55. 55. 55 | P a g e CHAPTER 8 SYSTEM TESTING In this chapter we look at system testing undertaken on this system(Good church finder) 8.0 TEST PLAN Scope The document provides the test methods and procedure for the church finder Management System.
  56. 56. 56 | P a g e User Interface Test Code 1 Test Item Look and Feel of the UI for the system Test Purpose To ascertain if the system’s user interface i.e from the login page and all other pages, is user friendly and presentable Prerequisite None Test Procedures Look at all pages Expected Result The UI should be presentable to the specific users. Note:this part partly work Test Result Pass [ ]; Partly pass [ok ]; Fail [ ]; Not- tested [ ] Figure 23: test table for user interface adminTest Code 2 Test Item Creating account Test Purpose To ensure that Admin can be created using form and add records Prerequisite Login details Test Procedures 1. Log in as Admin 2. Enter data in form 3. View created records Expected Result Specification should be created and stored and alert message showing done Note: this part works well Test Result Pass [ ok]; Partly pass [ ]; Fail [ ]; Not- tested [] Figure 24: test table for admn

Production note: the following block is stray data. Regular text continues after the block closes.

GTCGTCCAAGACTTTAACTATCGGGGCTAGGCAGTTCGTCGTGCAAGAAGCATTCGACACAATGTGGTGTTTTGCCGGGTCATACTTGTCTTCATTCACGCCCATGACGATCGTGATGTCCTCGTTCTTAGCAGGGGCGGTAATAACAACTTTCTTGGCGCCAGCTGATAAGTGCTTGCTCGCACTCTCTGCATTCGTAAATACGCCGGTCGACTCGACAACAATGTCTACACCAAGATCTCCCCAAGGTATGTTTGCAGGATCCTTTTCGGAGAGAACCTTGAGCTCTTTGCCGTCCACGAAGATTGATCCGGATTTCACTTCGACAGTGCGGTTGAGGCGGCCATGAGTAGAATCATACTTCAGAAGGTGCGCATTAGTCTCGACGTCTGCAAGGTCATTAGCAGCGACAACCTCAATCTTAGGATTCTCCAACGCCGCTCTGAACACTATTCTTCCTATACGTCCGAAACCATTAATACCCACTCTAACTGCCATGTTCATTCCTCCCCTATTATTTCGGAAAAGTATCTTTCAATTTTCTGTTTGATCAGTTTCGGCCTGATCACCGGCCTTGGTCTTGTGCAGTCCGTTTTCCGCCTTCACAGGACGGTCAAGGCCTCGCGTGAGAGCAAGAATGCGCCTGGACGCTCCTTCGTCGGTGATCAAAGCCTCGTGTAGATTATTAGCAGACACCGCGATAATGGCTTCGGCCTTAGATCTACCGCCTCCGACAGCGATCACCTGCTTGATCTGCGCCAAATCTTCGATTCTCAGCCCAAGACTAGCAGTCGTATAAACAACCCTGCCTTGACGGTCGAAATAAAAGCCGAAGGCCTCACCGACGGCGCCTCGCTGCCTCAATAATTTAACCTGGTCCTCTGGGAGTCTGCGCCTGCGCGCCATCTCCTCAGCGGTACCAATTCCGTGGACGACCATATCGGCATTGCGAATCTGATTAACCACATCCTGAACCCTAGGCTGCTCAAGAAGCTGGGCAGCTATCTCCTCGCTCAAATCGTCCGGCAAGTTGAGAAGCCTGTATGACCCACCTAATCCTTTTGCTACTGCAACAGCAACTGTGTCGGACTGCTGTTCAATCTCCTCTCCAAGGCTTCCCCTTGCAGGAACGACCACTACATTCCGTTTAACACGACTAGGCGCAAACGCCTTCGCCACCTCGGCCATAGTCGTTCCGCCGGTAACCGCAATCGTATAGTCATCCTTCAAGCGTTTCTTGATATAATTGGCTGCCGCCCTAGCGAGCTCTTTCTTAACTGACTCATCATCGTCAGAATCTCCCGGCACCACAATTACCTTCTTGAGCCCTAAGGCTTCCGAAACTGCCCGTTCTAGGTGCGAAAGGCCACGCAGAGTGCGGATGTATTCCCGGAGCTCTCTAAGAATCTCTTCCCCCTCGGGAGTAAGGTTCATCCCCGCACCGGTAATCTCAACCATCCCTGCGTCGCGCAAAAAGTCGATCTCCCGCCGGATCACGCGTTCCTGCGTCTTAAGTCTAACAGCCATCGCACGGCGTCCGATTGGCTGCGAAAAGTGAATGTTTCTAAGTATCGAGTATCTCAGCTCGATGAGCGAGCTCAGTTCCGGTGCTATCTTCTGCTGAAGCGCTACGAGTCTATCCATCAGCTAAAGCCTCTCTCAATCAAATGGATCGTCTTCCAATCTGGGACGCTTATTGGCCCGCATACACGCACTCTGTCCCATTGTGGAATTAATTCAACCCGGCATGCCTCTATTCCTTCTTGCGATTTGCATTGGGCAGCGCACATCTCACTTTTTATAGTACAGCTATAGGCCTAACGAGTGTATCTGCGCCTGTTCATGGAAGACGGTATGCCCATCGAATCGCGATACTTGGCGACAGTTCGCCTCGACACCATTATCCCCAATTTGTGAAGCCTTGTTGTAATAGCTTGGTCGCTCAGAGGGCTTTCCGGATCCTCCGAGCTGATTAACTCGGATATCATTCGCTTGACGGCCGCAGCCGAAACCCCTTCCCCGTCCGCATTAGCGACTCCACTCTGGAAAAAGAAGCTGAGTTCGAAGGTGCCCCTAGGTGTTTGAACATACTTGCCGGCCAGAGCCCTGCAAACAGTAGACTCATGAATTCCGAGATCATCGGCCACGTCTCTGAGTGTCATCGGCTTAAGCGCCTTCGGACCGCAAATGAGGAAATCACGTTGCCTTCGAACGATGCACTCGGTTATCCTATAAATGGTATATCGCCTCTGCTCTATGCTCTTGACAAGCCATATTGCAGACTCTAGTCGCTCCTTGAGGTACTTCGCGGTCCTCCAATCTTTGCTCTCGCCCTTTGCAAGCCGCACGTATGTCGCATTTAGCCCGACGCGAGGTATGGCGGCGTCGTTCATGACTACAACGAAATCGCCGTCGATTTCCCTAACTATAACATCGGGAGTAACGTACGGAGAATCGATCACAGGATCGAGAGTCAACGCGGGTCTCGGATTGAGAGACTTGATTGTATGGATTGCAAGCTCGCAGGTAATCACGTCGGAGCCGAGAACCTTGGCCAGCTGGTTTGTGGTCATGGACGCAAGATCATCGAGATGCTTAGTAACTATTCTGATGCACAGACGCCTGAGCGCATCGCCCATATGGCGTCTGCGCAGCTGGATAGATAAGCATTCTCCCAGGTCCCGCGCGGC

57. 57. 57 | P a g e CHAPTER 9: PROFESSIONALISM AND ETHICAL ISSUES. The British computer society BCS in short is a professional body responsible for setting rules and professional standards to direct the behaviors of IT professional in the UK. There are four BCS code of conduct section namely:  Public interest: system developer should work to benefits the public interest.  Professional competence and integrity: the company or person should not claim any level of competence that they do not possess.  Duty to relevant authority: compliance with the relevant authority instruction and the independent bodies should be considered.  duty to the profession: encourage and support fellow member in their professional development. Share knowledge and understanding of IT.  Legal issues, social issues, ethical issues, privacy and security were looked at, while developing this project. The system will be dealing with peoples’ personal information so it is just good profession practices to look at privacy etc. the personal information collected should be protected at all cost. CHAPTER 10 CONCLUSION The critical evaluation of the project is highlighted in this chapter. Future recommendation, strengths and weaknesses of the project also the lessons learnt in the course of this project development. 10.0 Challenges Working on this project was not easy. I faced a number of challenges while working on this project some of these challenges are: Time, at my place of work I did not have any annual leave days left for me to take and the people on contract (us) do not have study leave. So working on this project was not easy at all. Supervision for this projectwas put on Wednesday’s 14:00 hours that made it very difficult for me to leave work and go for consultation classes. But it was not my first time doing this course